Unpacking the history of 13 Norham Gardens
Is it true that 13NG was once a Dolls' House?
Yep – it was the home of the regius professor of medicine at Oxford. The last occupants were the Doll family (Sir Richard and Lady Joan). Doll was the key figure in setting up Green College in 1979 which merged with Templeton in 2008.
So, who was the first occupant?
The Osler family (Sir William and Lady Grace) and their young son, Revere. They came over from Johns Hopkins in Baltimore in 1905. They lived first at 7 Norham Gardens, whilst renovations were carried out at number 13.
What renovations were needed?
Plumbing. Edwardian Oxford wasn’t quite ready for them. For a start, they liked to bathe so new plumbing was installed at Norham Gardens along with four bathrooms.
Wiliam was born in Canada and Grace in the United States. So they didn’t hold for any of that prissy British class nonsense either – tables were laid out on the back lawn for a party for the workers and their families who had carried out the renovations.
24-hour party people?
Kind of. This family group shows Osler at the front and Revere directly behind him.
13 NG became known as “The Open Arms” because of the generous hospitality on offer to all and sundry, from impecunious visiting scholars to literary luminaries like Rudyard Kipling and Mark Twain.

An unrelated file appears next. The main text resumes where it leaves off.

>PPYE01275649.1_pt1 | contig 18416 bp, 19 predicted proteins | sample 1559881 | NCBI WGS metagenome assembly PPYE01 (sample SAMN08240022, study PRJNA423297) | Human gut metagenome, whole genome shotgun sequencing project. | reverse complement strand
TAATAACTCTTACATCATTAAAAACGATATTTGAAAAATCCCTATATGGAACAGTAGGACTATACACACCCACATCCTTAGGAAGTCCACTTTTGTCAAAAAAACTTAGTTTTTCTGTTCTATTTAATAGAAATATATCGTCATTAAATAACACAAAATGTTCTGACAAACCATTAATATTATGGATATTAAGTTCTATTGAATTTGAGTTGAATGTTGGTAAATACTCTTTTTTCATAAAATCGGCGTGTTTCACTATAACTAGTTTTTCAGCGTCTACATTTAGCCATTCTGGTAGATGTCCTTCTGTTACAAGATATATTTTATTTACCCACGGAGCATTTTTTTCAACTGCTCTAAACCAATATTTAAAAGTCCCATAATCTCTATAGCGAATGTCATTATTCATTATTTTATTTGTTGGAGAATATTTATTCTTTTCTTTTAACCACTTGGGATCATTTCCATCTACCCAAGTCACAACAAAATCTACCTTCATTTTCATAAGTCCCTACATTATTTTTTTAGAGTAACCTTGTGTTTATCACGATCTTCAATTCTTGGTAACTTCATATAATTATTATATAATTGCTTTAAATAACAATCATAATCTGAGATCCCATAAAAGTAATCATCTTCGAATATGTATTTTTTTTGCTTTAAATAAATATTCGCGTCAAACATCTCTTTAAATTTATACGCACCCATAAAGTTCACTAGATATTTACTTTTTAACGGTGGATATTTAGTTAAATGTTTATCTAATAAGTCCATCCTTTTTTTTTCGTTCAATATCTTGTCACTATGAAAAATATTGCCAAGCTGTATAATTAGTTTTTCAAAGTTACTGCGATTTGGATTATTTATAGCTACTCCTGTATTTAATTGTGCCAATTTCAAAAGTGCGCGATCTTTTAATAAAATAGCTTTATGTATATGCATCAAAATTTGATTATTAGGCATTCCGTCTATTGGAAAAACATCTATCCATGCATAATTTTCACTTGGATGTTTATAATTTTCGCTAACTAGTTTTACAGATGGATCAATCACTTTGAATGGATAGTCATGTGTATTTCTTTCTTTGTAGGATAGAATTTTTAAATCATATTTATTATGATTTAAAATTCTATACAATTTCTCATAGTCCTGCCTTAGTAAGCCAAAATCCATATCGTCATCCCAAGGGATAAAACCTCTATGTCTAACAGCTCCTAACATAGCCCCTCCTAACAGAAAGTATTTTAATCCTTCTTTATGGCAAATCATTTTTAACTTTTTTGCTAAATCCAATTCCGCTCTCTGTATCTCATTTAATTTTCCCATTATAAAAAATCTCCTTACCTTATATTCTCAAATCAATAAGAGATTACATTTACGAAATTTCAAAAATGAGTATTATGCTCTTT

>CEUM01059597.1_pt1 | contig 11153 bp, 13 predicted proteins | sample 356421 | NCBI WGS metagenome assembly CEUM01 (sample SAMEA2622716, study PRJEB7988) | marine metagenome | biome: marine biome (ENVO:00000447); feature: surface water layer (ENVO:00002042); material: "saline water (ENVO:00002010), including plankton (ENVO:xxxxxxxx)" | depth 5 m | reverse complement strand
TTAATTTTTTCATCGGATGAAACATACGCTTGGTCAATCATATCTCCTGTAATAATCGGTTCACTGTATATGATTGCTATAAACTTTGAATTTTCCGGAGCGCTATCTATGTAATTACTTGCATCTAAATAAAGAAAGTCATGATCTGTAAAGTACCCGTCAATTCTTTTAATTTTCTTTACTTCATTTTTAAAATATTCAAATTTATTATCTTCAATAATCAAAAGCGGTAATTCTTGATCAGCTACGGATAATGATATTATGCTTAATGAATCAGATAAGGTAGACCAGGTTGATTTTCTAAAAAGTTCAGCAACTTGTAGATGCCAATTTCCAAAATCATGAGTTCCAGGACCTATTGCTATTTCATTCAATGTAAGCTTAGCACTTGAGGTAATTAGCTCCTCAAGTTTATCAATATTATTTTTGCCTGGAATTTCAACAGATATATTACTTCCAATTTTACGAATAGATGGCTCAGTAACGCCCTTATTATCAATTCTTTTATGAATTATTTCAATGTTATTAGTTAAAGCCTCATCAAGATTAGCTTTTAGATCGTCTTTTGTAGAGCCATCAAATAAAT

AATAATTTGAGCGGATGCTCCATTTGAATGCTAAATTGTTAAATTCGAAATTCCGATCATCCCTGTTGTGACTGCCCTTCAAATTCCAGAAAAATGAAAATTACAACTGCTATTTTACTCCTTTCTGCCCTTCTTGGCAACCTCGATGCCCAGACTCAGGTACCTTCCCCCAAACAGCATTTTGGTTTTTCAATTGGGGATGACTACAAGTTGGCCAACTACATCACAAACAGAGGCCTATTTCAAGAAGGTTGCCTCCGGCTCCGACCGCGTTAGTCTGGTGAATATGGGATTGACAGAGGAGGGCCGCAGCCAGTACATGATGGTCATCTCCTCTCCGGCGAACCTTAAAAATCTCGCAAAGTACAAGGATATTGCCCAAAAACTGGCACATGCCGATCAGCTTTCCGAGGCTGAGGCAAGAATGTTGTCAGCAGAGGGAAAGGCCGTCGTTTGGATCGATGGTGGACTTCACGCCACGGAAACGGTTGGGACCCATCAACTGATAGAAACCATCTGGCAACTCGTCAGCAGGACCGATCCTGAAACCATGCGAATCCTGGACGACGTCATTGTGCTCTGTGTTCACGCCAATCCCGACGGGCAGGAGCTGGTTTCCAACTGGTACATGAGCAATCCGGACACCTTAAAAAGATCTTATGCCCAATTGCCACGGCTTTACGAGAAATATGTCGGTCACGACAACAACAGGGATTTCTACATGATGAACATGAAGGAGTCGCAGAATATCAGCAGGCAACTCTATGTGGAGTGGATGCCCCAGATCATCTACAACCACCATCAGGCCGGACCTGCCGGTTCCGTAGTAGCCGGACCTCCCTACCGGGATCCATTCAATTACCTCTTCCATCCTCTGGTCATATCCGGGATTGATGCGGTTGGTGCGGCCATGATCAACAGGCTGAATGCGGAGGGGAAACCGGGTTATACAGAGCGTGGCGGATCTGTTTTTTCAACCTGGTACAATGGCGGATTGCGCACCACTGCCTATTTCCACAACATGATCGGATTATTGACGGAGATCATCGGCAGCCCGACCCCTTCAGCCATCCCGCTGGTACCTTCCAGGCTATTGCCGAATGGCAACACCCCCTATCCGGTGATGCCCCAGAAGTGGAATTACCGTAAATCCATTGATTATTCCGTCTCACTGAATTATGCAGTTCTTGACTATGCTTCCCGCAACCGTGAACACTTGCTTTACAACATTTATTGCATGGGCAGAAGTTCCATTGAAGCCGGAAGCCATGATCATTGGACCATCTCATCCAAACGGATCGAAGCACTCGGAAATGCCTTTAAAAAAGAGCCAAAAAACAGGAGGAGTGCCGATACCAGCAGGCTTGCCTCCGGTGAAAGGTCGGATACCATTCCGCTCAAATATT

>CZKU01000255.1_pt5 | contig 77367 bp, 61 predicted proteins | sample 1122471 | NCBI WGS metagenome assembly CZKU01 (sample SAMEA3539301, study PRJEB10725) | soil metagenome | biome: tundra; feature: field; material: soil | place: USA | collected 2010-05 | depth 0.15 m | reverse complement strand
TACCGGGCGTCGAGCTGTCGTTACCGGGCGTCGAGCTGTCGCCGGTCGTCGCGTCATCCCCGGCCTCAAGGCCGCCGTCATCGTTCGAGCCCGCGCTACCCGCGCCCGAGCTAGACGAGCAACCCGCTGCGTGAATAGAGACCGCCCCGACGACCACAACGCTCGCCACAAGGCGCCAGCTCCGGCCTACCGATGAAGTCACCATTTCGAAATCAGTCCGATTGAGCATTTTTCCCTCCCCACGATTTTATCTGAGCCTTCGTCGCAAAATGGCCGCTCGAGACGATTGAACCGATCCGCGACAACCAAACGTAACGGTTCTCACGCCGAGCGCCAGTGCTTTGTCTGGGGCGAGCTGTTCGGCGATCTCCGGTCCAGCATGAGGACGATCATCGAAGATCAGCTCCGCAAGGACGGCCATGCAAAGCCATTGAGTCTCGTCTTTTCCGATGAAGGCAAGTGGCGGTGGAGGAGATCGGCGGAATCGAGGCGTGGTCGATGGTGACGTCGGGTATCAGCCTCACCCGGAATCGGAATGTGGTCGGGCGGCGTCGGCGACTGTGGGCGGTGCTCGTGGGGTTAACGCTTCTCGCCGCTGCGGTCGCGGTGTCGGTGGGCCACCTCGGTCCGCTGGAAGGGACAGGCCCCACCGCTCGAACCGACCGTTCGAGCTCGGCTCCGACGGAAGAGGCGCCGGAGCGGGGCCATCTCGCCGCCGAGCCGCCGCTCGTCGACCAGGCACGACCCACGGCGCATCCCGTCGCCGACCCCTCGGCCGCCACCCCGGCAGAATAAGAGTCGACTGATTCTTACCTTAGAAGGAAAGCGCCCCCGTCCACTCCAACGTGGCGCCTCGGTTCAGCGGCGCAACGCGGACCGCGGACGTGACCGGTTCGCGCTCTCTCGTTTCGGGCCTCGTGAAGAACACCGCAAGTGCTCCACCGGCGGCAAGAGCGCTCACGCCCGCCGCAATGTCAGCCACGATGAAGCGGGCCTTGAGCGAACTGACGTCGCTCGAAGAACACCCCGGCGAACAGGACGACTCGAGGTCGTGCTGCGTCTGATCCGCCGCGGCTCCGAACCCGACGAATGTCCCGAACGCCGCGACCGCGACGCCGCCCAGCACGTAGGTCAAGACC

(Thus, the precedent was established for the great parties Reuters Institute fellows were to have later on.)
House of Fun?
Definitely. Osler had a terrific sense of humour, playing practical jokes with Revere. He had a great rapport with kids. He’d ignore adults and join in their games like leaping over a table or lying down on the carpet in the middle of a tea party.
Osler was also an early petrolhead. He bought a new Renault motor and the family (Revere is in the front with the chauffeur) would head out on family trips.
Any other servants?
Yep. The 1911 Census lists 19 rooms (excluding bathrooms) for 13NG with five servants living with them: a butler, cook, housemaid, parlourmaid, and kitchen maid.
What did Osler do for medicine?
He was the first medical international superstar. At Johns Hopkins in Baltimore, he pioneered ward rounds where medical students learned that patients weren’t just a collection of symptoms. His books were published around the world.
In Oxford he managed to indulge is his passion for books at the Bodleian and take on many roles. He still treated patients – which is why those who attended the 2023 Reunion's Sunday brunch left their bags in the “consulting room”.
What was the first major writing award associated with the house?
You might have thought this would have been one of us super bright Reuters Institute fellows. But alas, no. Neurosurgeon and author Harvey Cushing won the 1926 Pulitzer Prize for biography for his two-volume work on Osler.
The Great War cast a gloomy shadow over Oxford, but Norham Gardens remained a busy place welcoming Canadian and American medical officers. Osler was very concerned about Revere serving in the trenches. He was killed in 1917 and his father never really got over it. Osler died in 1919.